Chlorosomes are the largest and most efficient light-harvesting antennae found in nature, and they are constructed from hundreds of thousands of self-assembled bacteriochlorophyll (BChl) c, d, or e pigments. Because they form very large and compositionally heterogeneous organelles, they had been the only photosynthetic antenna system for which no detailed structural information was available. In our approach, the structure of a member of the chlorosome class was determined and compared with the wild type (WT) to resolvehowthe biological light-harvesting function of the chlorosome is established. By constructing a triple mutant, the heterogeneous BChl c pigment composition of chlorosomes of the green sulfur bacteria Chlorobaculum tepidum was simplified to nearly homogeneous BChl d. Computational integration of two different bioimaging techniques, solidstate NMR and cryoEM, revealed an undescribed syn-anti stacking mode and showedhowligated BChl c and d self-assemble into coaxial cylinders to form tubular-shaped elements. A close packing of BChls via π-π stacking and helical H-bonding networks present in both the mutant and in the WT forms the basis for ultrafast, long-distance transmission of excitation energy. The structural framework is robust and can accommodate extensive chemical heterogeneity in the BChl side chains for adaptive optimization of the light-harvesting functionality in low-light environments. In addition, syn-anti BChl stacks form sheets that allow for strong exciton overlap in two dimensions enabling triplet exciton formation for efficient photoprotection.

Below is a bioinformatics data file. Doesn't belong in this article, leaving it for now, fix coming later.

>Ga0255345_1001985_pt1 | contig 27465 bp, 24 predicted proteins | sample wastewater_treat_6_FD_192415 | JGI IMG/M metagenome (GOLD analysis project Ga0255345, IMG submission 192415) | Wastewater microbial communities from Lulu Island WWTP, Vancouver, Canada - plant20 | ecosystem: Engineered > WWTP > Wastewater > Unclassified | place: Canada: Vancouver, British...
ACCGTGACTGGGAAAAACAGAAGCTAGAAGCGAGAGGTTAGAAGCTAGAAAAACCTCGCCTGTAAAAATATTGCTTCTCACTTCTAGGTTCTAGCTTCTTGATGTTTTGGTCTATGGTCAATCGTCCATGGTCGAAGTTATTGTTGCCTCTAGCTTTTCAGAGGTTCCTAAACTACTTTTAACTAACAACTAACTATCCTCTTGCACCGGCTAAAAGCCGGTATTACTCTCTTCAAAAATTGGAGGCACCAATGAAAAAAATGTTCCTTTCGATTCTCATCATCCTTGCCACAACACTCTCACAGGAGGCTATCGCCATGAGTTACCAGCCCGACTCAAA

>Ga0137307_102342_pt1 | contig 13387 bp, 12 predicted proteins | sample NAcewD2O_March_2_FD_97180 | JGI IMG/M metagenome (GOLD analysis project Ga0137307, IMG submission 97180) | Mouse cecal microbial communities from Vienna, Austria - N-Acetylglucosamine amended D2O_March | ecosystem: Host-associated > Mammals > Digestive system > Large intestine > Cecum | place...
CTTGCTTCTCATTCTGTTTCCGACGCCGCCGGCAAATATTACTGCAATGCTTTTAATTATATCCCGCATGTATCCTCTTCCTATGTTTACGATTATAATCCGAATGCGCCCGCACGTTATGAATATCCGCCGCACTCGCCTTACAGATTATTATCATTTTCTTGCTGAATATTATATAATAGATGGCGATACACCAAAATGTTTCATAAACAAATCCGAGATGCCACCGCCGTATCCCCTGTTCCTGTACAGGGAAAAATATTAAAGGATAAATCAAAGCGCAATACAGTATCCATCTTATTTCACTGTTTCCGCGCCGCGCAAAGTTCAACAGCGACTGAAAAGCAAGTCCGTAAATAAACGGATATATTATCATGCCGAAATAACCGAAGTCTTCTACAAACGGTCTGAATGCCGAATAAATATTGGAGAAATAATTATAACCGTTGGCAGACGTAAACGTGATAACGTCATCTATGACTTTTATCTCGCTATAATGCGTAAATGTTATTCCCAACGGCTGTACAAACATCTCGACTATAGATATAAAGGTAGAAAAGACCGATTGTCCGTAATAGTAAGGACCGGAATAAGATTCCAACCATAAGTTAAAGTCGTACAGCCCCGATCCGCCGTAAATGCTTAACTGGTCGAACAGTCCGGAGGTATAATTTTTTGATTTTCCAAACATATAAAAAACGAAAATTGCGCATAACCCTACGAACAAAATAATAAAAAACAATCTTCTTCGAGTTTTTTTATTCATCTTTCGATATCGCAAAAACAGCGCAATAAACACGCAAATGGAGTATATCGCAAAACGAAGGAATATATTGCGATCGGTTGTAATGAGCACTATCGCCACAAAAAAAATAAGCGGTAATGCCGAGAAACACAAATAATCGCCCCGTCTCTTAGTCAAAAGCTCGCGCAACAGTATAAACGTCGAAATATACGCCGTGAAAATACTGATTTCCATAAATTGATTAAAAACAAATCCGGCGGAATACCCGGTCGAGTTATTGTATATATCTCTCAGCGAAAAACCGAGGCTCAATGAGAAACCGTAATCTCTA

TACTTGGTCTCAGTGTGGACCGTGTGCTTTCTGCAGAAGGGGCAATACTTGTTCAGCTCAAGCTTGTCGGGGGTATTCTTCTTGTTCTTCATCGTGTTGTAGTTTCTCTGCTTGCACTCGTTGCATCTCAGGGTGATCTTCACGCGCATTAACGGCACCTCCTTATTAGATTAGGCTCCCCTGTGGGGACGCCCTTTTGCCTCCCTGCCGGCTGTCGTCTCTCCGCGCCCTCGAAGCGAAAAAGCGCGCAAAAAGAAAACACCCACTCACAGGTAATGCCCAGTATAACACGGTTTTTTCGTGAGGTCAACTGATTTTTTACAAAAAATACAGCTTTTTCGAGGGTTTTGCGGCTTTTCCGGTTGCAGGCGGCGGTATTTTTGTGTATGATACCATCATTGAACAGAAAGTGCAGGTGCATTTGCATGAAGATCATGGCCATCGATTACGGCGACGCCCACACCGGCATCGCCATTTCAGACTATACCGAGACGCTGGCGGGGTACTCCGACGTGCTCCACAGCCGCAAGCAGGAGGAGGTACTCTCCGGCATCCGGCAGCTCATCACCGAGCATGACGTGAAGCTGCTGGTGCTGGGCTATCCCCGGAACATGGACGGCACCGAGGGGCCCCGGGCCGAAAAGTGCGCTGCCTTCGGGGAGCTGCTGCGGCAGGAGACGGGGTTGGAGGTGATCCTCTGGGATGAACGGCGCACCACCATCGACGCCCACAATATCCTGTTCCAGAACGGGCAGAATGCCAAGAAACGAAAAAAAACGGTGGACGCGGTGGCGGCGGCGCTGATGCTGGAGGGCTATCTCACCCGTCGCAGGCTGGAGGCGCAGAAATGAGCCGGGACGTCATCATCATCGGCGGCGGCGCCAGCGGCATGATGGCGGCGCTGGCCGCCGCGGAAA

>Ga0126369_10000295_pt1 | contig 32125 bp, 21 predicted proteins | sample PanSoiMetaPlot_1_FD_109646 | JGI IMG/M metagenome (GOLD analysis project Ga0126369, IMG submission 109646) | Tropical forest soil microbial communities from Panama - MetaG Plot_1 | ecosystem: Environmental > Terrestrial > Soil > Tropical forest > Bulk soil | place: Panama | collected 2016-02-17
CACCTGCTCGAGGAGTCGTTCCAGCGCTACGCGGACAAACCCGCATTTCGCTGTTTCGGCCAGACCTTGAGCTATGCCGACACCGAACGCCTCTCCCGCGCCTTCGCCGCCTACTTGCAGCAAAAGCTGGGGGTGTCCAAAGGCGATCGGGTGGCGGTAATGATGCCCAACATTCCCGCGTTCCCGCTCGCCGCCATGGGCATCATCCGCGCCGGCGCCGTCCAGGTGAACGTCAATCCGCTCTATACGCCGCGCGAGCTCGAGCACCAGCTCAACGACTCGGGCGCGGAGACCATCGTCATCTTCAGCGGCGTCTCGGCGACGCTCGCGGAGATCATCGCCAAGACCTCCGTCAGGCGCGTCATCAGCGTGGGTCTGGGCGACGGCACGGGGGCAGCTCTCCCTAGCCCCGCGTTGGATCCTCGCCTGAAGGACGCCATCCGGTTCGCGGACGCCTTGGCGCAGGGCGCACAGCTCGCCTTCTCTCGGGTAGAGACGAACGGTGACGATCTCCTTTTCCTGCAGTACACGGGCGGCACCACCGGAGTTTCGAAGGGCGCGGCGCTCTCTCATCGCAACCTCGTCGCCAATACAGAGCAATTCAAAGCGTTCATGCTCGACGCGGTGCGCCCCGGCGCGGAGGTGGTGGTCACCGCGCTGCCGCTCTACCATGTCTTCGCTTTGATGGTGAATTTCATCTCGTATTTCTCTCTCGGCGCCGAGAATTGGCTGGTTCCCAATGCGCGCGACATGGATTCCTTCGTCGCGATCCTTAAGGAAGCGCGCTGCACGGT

|Original language||English (US)|
|Number of pages||6|
|Journal||Proceedings of the National Academy of Sciences of the United States of America|
|State||Published - May 26 2009|
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